The New York Times is asking whether Donald Trump has an advantage over Joe Biden in the battleground states that will decide the Electoral College.
“It’s a reasonable question,” The New York Times reported. “In his first two presidential campaigns, Mr. Trump fared far better in the battleground states than he did nationwide, allowing him to win the presidency while losing the national vote in 2016 and nearly doing it again in 2020. But there’s a case that his Electoral College advantage has faded.”
Here’s the case – it relies on a fascinating phenomenon: the fact that Democrats are hemorrhaging nonwhite voter support.
Electoral College advantage fading for Trump?
As The Times reasons, during the 2022 midterms, Democrats performed equally well in battleground states and nationwide. Now, in polls leading up to the 2024 election, Biden is shown to be polling as successfully in battleground states as nationwide – with numbers that echo the 2022 midterm. A good sign for Biden.
“The patterns in recent polling and election results are consistent with the trends in national surveys, which suggests that the demographic foundations of Mr. Trump’s Electoral College advantage might be fading,” The New York Times reported. “He’s faring unusually well among nonwhite voters, who represent a larger share of the electorate in noncompetitive than competitive states. As a consequence, Mr. Trump’s gains have probably done more to improve his standing in the national vote than in relatively white Northern states likeliest to decide the presidency, like Pennsylvania and Wisconsin.”
Democrats losing nonwhite support
Let’s unpack that for a moment. The part where Trump is gaining support amongst nonwhite voters. The trend is pretty remarkable when you consider the context of Democratic behavior and strategy. The irony is rich. First, is the smug contentment with which Democrats rested, knowing that they were dominant in the ever-growing nonwhite constituencies.
Democrats watched with glee as nonwhite voters became a larger and larger percentage of the overall voting bloc, thinking that nonwhite voters would deliver election victories to the Democrats in perpetuity. Second, is the lip service with which Democrats have been paying to nonwhite voters, especially in the last few years. I’m referring to “woke” rhetoric (and occasionally policy).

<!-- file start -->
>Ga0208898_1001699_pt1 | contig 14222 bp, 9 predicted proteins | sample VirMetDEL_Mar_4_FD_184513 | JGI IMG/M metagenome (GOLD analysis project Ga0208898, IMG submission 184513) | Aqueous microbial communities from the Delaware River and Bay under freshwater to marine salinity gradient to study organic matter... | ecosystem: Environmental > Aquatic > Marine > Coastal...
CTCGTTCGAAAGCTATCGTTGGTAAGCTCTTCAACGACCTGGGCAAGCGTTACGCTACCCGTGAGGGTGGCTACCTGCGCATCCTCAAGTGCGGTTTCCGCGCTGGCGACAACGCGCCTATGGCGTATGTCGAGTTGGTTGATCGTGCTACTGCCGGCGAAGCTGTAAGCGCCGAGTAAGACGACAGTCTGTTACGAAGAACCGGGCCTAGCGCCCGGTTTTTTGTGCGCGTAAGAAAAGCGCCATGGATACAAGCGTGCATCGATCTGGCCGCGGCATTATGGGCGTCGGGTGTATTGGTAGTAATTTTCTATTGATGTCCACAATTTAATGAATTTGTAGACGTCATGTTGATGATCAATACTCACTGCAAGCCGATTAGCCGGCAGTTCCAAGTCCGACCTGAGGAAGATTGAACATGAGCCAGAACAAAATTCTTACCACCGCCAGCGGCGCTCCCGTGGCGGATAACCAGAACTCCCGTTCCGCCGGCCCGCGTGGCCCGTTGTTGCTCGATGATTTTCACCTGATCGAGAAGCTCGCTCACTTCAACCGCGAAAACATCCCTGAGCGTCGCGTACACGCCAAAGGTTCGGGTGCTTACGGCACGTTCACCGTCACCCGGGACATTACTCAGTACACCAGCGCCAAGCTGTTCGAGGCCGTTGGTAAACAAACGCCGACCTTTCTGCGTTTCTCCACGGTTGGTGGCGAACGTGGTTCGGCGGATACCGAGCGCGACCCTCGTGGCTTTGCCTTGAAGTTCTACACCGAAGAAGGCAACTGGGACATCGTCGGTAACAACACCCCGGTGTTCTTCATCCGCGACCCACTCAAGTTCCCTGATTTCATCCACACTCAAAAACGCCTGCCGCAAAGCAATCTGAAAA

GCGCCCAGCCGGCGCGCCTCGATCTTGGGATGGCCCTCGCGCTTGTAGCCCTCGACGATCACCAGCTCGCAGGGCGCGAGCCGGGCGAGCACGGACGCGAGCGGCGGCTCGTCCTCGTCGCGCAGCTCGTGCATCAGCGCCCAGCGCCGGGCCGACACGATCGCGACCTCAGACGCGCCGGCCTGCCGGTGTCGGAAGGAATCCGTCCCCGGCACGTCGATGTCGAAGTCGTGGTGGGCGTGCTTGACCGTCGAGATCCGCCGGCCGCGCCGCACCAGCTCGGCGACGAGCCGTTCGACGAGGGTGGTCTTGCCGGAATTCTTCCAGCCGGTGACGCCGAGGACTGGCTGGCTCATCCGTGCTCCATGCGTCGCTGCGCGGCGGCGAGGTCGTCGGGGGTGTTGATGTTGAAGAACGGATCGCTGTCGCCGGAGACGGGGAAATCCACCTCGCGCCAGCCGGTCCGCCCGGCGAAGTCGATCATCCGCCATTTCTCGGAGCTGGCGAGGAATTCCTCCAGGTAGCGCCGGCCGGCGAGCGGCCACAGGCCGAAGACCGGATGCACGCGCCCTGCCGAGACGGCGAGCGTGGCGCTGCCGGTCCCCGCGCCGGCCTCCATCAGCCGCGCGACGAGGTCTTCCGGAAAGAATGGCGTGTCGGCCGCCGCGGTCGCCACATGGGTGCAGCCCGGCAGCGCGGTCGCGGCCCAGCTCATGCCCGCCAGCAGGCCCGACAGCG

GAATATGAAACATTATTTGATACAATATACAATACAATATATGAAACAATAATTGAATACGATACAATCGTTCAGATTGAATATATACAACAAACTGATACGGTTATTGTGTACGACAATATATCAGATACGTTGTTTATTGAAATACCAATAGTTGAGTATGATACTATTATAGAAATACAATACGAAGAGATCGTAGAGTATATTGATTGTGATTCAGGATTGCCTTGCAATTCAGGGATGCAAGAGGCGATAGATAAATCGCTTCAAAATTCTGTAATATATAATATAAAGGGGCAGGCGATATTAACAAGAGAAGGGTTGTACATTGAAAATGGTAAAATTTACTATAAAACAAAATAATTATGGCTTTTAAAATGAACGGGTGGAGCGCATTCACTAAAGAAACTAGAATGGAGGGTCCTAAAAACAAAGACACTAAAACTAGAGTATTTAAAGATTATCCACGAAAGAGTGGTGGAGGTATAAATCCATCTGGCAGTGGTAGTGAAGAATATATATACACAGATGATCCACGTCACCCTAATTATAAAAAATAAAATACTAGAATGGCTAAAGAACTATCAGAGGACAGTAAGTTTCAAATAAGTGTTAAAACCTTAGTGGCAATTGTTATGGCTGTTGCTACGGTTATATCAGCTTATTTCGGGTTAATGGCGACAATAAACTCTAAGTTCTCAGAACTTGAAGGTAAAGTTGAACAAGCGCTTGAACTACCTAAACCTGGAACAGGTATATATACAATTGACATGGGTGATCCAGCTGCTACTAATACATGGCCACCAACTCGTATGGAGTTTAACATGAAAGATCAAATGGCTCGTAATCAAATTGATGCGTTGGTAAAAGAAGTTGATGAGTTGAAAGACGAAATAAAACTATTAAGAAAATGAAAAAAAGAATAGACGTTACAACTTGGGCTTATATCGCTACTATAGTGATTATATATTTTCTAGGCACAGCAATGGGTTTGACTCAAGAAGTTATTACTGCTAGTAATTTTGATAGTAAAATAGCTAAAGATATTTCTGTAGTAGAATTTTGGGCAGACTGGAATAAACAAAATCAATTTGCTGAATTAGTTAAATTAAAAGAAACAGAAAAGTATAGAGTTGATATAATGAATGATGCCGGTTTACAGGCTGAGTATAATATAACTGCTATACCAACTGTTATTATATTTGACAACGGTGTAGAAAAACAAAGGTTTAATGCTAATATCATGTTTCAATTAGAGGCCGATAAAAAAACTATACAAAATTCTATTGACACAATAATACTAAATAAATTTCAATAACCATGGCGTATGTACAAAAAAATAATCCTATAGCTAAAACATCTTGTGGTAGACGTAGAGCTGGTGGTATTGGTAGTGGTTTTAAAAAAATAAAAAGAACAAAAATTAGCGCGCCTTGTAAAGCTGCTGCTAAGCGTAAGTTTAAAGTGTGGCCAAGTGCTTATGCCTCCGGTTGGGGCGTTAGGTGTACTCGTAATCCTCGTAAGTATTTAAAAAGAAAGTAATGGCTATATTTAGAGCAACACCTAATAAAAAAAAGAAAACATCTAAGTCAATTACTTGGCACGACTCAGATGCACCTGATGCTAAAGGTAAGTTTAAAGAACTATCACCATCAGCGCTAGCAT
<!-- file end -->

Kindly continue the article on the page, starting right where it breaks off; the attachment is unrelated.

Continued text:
Equity and affirmative action and defund the police and Latinx. Democrats employed this woke rhetoric, again smugly, thinking that in doing so they would lock in nonwhite support. The idea appears to be backfiring.
As the woke stuff increases, nonwhite support for the Democratic Party decreases. Is the inverse correlation related? That would be hard for me to prove without conducting some immersive polling, but my instinct says yes. Nonwhite populations don’t like the woke stuff. I have a few thoughts on why that might be.
One, the woke stuff conflates the individual with a group based on an isolated and immutable characteristic, i.e., that person is Hispanic, or that person is gay. I suspect the average person prefers to be considered from a broader perspective that incorporates not just their racial or gender or sexual identity but also their personality and socio-economic background and hobbies and family, etc.
Second, the woke stuff presumes that the individual is powerless, lost in a riptide of systemic oppression. Many people believe that they do have agency over their lives and their decisions and what happens to them.
Adhering to wokeness is an implicit deferral to a fatalism based on their (see above) isolated and immutable characteristic (i.e., I will inevitably suffer X because I belong to Y group).
Many people refuse such defeatist thinking, instead holding onto the idea that they have a measure of power that they can exert over their individual outcome.
Harrison Kass is the Senior Editor and opinion writer at 19FortyFive. An attorney, pilot, guitarist, and minor pro hockey player, Harrison joined the US Air Force as a Pilot Trainee but was medically discharged. Harrison holds a BA from Lake Forest College, a JD from the University of Oregon, and an MA from New York University. Harrison listens to Dokken.
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